Tuesday, January 25

burns night supper -there's an iPhone app for that...

Today, January 25th is earmarked in Scotland as Burns Night, an evening to celebrate the writing and life of poet/bon vivant (and other not as complimentary words depending how you read history) Robert Burns. You may know him from such works as Auld Lang Syne or My Love is Like a Red, Red Rose? Many are impenetrable to non-Scots speakers (or even scotch-speakers an the evening wears on...) Burns Supper is the specific celebratory dinner with readings and a convoluted order of ceremony, but luckily there is now an app for that...


The Scottish Government has made the complete works of Robert Burns available, free of charge, on the iPhone. The app features a searchable database of 558 of Burns' poems and love songs, with a glossary of terms that floats over the poem to help you with the Scots' dialect. There is also a Burns supper guide to help you plan the dinner tonight... Download a copy here.

Burns Night always seems to fall during Suandance week and I can't help but think the Edinburgh International Film Festival is missing out on a HUGE opp' to get screeners and filmmakers onboard... I know EIFF used to send their director to Sundance, just assuming they still do. 2 cents over.

Haggis from McSween's in Edinburgh; gold standard.

The poetry of Burns is all well and good (though Burns only adapted, didn't write the traditional The Selkirk Grace that we love), but any excuse to eat haggis is the real draw for me here. Contrary to the usual BS, haggis is no more formidable that game sausage, or black pudding, i.e. all good stuff.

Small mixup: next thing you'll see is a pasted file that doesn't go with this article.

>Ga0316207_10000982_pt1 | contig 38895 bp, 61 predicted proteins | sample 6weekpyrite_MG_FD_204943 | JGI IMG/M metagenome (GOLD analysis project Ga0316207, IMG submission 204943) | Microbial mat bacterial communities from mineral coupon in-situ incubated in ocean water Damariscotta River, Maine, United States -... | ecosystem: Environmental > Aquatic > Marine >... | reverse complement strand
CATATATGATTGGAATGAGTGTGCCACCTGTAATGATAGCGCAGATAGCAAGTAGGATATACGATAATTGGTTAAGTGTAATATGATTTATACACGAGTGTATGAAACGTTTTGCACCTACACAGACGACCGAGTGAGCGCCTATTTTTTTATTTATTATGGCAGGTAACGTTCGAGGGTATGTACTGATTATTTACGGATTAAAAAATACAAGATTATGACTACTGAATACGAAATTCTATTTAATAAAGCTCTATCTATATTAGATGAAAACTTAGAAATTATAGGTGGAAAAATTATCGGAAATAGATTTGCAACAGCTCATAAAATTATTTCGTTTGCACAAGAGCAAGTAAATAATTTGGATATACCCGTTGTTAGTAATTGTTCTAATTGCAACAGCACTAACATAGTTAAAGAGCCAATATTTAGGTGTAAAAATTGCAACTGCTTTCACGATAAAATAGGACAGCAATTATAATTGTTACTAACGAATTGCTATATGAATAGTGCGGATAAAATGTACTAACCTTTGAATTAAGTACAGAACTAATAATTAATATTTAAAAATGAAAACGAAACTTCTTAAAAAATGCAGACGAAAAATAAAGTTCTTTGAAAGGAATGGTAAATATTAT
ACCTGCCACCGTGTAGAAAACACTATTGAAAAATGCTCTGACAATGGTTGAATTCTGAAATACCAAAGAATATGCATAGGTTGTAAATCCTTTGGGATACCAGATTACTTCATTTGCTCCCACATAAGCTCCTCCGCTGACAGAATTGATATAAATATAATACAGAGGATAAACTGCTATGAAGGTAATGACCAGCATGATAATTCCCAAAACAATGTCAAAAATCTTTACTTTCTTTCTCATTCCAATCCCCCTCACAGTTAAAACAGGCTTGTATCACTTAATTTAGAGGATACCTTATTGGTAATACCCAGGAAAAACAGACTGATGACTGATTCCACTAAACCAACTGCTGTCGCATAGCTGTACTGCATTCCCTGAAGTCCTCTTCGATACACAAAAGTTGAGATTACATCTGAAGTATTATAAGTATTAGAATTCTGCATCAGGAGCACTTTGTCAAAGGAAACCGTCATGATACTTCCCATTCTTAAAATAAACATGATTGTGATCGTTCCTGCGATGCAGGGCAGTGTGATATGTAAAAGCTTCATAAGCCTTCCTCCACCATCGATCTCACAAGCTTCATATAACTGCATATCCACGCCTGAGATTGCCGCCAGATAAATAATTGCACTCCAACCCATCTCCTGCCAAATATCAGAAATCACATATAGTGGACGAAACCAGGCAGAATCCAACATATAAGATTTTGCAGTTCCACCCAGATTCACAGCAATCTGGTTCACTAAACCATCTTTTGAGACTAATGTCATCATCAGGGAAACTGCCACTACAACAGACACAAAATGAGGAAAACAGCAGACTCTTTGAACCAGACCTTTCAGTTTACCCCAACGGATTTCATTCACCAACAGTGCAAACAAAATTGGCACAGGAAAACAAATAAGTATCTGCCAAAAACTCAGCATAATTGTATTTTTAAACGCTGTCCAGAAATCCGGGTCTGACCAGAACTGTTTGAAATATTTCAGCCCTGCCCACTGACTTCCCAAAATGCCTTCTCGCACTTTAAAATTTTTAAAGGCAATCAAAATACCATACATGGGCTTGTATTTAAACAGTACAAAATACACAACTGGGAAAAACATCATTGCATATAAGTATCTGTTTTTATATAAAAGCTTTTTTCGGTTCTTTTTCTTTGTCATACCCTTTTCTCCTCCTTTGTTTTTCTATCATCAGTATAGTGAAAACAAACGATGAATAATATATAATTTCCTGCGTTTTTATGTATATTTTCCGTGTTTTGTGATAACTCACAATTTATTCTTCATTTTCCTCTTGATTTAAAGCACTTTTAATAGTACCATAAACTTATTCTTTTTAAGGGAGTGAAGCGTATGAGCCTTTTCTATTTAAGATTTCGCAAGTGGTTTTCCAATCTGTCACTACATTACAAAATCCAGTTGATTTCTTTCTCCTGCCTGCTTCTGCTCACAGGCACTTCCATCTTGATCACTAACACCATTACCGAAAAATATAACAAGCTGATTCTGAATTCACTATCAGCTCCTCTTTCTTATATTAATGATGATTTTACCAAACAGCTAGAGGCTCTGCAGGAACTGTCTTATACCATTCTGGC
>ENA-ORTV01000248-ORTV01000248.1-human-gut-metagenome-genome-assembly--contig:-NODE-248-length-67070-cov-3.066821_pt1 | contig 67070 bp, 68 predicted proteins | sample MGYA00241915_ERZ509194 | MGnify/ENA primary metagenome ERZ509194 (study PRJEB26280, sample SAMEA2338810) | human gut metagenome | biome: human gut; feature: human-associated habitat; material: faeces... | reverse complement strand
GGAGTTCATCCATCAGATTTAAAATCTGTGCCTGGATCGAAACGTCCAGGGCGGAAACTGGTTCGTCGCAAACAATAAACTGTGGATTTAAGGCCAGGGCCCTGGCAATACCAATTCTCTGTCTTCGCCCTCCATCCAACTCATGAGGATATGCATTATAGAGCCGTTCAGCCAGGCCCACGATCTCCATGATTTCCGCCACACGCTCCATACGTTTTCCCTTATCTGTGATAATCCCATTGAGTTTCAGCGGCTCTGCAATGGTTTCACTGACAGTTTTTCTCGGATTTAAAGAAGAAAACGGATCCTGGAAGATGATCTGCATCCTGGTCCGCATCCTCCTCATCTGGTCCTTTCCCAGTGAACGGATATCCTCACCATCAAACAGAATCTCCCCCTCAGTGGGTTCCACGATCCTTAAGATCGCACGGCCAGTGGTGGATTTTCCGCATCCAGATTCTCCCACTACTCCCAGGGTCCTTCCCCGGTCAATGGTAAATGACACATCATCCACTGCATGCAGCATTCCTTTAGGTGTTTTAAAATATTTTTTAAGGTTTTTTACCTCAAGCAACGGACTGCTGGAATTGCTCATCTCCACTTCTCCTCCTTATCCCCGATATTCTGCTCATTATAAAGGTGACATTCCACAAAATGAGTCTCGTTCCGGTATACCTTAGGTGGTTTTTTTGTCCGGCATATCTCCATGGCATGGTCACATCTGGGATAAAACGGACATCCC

OK, run that sheep's stomach bit past me again? There cannot be a dish so famously (and completely unfairly IMHO) reviled as haggis... Actual ingredients are sheep's 'pluck' (heart, liver and lungs), minced with onion, oatmeal, suet and lots of pepper -wrapped in a sheep's stomach as casing, that part is not eaten. Our family trick is to bake it, don’t boil it... Also, a good gravy is a must as it is very oaty/crumbly and needs something to stick with the mashed potatoes.


The other great thing is the day after, you ball-up the leftover haggis and potato and whatever else is left and fry it in a pan. Add a fried egg and it is (whisky) breakfast of champions.

Monday, January 24

poetry from the package store



More from the series.

torstein horgmo -shr/edit



Torstein Horgmo’s closing part from The Storming, slightly reedited by Standard Films. #the_nuts.

carhartt -j01


Ronnie Vannucci of The Killers
Photo via facebook.com/carhartt


From their page:
Carhartt is the official apparel sponsor of the House of Blues Foundation Room during the 2011 Sundance Film Festival in Park City, UT. We are outfitting participants in a custom Carhartt/House of Blues J01 [Detroit -ed.] jacket.
No idea if this is the story here but HOB co-founder Dan Ackroyd is a major vintage clothing/knickknack collector, and could completely see him brainstorming/forcing through this oldtimey labelled jacket. Like it.

kapital

Note sent in by the husband/wife team of stylists for Kapital. Full-blown Japanese takes on Americana. Distressed and juxtaposed to the hilt, enjoying this...














Another example of me being late to the party here.. had never heard of Kapital until the note from 10e reader Neal. Will a look out from now on.